As previously discussed, the failure of a doctor to examine a Plaintiff is not, in and of itself, a barrier to the physician from providing opinion evidence to the BC Supreme Court, however, often little weight is attached to a doctor’s opinion in such circumstances. This was demonstrated in reasons for judgement released this week by the BC Supreme Court, Vancouver Registry.
In this week’s case (Rizzotti v. Doe) the Plaintiff suffered psychological injuries in a serious collision in which the offending motorist died. At trial the Plaintiff tendered expert evidence addressing the extent of her injuries. The Defendant tendered a report from a psychiatrist, Dr. Levin, who disagreed with the Plaintiff’s experts with respect to the extent of her accident realted psychological injuries.
Dr. Levin did not examine the Plaintiff prior to authoring his report and in the course of trial acknowledged that “that he could not do a proper assessment without interviewing the plaintiff“. The court accordingly provided little wieght on Dr. Levin’s opinion and provided the following reasons:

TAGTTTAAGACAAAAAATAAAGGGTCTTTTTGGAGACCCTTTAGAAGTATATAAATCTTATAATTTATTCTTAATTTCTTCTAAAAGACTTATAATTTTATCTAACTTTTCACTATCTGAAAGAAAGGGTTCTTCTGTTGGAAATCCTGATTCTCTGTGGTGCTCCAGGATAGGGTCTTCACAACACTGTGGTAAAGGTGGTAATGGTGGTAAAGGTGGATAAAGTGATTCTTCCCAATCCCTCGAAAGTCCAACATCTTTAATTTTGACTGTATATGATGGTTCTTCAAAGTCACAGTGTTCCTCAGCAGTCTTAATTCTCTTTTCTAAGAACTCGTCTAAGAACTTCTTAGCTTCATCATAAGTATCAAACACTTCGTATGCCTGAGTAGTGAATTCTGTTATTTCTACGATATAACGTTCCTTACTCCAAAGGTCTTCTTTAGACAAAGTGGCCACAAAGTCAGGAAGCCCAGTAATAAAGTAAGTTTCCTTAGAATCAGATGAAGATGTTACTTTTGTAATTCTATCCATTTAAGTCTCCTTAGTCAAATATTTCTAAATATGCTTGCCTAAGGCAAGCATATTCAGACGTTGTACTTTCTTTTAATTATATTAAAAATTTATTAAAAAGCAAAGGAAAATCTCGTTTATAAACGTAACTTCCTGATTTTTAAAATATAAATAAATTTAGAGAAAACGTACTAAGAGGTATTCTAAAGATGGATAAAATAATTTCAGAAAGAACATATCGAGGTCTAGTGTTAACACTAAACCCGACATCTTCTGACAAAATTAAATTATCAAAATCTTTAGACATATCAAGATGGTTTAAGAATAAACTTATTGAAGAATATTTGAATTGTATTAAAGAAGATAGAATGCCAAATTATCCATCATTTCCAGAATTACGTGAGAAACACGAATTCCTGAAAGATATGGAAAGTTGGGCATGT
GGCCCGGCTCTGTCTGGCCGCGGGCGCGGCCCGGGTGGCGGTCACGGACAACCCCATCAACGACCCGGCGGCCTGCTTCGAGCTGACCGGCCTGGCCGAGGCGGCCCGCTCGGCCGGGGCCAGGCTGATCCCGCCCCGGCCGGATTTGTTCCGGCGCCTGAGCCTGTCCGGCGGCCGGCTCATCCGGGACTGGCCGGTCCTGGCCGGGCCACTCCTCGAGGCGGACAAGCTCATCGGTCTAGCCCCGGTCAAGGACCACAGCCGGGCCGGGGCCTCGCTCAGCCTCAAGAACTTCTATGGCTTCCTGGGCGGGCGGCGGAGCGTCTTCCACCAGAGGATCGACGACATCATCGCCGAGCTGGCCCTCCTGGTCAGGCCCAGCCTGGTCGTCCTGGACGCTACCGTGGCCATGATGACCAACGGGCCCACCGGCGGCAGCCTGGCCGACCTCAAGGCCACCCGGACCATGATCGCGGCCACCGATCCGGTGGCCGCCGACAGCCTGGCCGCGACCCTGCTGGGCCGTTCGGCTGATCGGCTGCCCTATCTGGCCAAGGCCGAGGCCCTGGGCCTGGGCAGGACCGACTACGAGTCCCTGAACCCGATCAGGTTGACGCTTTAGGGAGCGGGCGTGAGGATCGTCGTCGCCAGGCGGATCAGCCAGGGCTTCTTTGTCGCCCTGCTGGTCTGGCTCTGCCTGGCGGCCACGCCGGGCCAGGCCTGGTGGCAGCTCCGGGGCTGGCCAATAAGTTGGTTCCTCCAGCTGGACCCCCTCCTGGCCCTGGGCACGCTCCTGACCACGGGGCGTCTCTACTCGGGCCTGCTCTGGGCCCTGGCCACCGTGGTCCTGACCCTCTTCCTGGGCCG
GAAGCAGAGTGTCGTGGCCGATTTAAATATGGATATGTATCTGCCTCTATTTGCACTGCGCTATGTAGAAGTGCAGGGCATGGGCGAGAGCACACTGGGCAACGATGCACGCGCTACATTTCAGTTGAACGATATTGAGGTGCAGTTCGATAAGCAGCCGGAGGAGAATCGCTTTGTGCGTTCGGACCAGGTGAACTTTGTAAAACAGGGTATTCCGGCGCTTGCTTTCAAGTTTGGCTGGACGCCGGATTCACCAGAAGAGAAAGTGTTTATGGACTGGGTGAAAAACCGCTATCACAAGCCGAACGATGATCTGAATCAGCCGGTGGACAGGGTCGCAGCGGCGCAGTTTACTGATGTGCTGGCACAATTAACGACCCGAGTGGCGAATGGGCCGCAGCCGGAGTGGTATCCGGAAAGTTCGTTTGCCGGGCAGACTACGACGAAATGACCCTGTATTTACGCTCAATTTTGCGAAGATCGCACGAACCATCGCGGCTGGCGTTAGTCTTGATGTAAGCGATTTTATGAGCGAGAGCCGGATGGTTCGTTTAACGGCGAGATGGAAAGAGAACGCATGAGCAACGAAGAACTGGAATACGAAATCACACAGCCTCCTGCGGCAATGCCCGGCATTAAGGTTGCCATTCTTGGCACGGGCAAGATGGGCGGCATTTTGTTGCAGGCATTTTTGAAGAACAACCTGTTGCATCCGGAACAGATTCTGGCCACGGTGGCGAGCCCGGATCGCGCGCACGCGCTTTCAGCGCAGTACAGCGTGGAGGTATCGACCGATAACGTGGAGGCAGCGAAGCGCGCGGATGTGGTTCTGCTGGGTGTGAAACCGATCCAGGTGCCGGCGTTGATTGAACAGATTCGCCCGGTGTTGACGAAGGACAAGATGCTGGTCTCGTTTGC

Dr. Levin is a psychiatrist tendered by the defendants as rebuttal evidence to the opinion of Dr. Anderson. The plaintiff objected to the admissibility of Dr. Levin’s report during this trial. I declared a voir dire to allow the plaintiff to cross-examine Dr. Levin and make argument as to the admissibility of the report. I ultimately found that the report was admissible, however I initially told counsel that I would be putting very little weight on the report as Dr. Levin did not interview the plaintiff…
34] For the above noted reasons I ruled Dr. Levin’s report admissible and I ruled that his evidence on the voir dire would form evidence on the trial proper.
 I have already explained that I am putting little weight on Dr. Levin’s report because he did not interview the plaintiff. Dr. Levin himself testified that he could not do a proper assessment without interviewing the plaintiff.